The absurdity, and the warped politics, of North Carolina's fisheries management scam was amply illustrated one again last week.
Click here to go to the original source to read the rest of the story. There you will find the asinine argument of the Coastal Conservation Association of North Carolina that somehow commercial fishermen were catching what CCA considered "too many" Red Drum because—get this—commercial fishermen were trying to catch more Red Drum.
Now, if you've read this far in this article we think you are now ready for our argument about the absurdity of the North Carolina Division of Marine Fisheries (DMF) management nonsense.
In the simplest terms, the fundamental problem with the DMF science is that they don't know the difference between their identified independent variable (total fish species population) and their dependent variable (the fish they measure). They have no clue what the correlation is between the number of fish there are and the number that are caught. One cannot even find an attempt to determine if there are intervening variables. Then they (and CCA) treat correlation as causation. That's bogus science.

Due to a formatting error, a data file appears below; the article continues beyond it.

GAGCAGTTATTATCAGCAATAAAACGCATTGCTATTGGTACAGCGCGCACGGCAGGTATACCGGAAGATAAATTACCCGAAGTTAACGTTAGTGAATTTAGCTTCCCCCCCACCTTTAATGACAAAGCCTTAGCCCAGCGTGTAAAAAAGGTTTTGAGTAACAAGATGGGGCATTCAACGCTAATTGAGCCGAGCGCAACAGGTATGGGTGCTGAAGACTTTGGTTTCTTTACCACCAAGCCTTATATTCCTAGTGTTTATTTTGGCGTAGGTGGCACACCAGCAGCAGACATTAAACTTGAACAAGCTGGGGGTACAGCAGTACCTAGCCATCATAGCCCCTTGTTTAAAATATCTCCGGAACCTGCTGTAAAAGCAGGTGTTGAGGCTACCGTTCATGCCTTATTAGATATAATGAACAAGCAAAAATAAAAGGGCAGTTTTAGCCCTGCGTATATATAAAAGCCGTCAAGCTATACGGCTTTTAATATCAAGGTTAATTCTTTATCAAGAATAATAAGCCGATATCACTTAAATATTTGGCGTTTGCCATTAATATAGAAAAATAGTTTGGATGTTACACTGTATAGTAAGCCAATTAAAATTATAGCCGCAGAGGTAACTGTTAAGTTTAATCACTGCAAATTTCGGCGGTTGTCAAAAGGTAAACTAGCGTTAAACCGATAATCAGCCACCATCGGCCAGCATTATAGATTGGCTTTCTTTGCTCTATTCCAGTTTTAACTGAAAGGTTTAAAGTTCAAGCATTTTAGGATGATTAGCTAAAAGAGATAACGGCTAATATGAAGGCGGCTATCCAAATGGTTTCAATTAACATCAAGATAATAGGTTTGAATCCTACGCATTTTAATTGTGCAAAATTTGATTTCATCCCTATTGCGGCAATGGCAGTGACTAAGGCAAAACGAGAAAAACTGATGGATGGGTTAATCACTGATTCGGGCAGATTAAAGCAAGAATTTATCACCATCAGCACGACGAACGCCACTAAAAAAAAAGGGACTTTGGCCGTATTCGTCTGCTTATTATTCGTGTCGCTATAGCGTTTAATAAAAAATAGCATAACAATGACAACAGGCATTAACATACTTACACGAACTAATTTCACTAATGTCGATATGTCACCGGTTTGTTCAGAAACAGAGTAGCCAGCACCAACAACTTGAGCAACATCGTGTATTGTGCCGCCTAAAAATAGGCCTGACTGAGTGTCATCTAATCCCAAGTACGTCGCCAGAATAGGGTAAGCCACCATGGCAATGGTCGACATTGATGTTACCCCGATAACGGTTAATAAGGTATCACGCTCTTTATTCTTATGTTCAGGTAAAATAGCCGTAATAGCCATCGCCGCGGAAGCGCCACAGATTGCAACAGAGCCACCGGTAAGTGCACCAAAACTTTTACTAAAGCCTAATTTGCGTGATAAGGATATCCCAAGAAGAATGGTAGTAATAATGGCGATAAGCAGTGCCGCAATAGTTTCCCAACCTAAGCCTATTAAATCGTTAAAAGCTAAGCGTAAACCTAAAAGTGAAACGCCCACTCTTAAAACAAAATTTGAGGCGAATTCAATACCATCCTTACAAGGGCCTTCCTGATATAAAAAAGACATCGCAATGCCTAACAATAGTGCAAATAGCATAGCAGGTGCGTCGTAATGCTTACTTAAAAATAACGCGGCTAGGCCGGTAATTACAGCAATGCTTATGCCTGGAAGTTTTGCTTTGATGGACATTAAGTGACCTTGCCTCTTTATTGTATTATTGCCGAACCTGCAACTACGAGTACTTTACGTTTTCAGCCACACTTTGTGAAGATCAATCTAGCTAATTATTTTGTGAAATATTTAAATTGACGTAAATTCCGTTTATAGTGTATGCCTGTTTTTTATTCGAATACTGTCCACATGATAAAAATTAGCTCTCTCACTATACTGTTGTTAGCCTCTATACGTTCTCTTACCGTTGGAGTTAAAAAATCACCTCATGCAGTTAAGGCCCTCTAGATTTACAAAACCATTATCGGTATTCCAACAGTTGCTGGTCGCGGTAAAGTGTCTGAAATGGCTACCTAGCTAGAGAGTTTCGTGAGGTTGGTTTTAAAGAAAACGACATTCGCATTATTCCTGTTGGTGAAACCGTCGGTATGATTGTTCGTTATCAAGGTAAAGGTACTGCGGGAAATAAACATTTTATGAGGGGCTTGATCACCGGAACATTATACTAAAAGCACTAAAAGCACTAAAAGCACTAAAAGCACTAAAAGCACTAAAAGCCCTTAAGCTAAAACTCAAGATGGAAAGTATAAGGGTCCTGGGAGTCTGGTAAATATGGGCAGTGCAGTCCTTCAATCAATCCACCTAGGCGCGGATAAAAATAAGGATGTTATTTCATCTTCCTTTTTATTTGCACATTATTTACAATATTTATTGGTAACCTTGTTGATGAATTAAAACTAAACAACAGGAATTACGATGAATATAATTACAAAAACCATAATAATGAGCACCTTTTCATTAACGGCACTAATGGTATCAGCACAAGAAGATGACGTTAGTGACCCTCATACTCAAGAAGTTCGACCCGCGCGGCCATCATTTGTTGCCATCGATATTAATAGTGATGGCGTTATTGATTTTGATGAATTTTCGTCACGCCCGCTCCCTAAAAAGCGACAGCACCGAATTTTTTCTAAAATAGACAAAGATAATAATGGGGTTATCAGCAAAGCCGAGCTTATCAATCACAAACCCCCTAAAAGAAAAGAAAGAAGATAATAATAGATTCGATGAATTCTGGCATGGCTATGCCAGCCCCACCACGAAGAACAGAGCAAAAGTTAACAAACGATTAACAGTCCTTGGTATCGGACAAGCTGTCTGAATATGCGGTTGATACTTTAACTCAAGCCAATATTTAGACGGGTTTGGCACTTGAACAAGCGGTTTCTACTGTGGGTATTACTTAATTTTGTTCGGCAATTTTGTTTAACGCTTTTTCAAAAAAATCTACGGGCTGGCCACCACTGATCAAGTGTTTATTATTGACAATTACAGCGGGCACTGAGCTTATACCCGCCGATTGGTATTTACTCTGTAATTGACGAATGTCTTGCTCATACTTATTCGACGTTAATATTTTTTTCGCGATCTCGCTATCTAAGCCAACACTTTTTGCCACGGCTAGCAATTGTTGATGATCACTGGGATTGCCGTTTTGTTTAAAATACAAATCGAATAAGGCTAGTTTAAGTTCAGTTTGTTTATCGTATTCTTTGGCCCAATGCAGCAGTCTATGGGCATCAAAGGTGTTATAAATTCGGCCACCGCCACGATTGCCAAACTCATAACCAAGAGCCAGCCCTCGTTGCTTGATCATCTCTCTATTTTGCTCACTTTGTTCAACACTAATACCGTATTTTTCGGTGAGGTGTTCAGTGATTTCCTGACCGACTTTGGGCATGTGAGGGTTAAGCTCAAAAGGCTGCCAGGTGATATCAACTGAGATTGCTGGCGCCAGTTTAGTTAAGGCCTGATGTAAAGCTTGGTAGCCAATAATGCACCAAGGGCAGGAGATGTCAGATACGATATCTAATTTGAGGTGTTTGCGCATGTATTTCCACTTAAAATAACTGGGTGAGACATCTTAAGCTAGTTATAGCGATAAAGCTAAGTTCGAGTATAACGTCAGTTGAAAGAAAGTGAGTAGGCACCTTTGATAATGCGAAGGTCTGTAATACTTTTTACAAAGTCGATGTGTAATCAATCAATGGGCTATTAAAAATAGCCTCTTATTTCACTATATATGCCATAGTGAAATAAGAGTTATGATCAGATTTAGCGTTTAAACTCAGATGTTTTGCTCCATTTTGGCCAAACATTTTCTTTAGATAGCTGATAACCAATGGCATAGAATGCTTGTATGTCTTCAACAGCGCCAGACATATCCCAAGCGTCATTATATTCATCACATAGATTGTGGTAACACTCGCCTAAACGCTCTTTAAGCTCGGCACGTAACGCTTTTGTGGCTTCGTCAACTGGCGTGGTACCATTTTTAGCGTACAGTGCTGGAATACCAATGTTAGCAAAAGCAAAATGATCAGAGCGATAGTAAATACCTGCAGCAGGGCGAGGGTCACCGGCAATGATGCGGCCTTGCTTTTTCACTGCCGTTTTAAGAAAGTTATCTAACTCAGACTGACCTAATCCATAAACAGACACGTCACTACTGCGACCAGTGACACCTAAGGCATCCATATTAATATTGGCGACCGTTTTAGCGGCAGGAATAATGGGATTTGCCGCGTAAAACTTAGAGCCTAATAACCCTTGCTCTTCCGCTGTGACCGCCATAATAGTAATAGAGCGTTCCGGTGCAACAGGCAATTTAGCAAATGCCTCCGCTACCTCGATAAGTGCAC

Read the full story at the Beaufort Observer>>
National Fisherman Live: 1/27/15
In this episode:
Assessment: Atlantic menhaden is not overfished
Bering Sea pollock fishery casts off
Dock to Dish opens Florida’s first CSF
Second wave of disaster funds for Alaska
Fisherman lands N.C.’s largest bluefin ever
The Alaska Seafood Marketing Institute is still seeking public review and comment on the Alaska Responsible Fisheries Management Conformance Criteria (Version 1.2, September 2011). The public review and comment period, which opened on Dec. 3, 2014, runs through Monday, Feb. 3.
NOAA, in consultation with the Department of the Interior, has appointed 10 new members to the Marine Protected Areas Federal Advisory Committee. The 20-member committee is composed of individuals with diverse backgrounds and experience who advise the departments of commerce and the interior on ways to strengthen and connect the nation's MPA programs. The new members join the 10 continuing members appointed in 2012.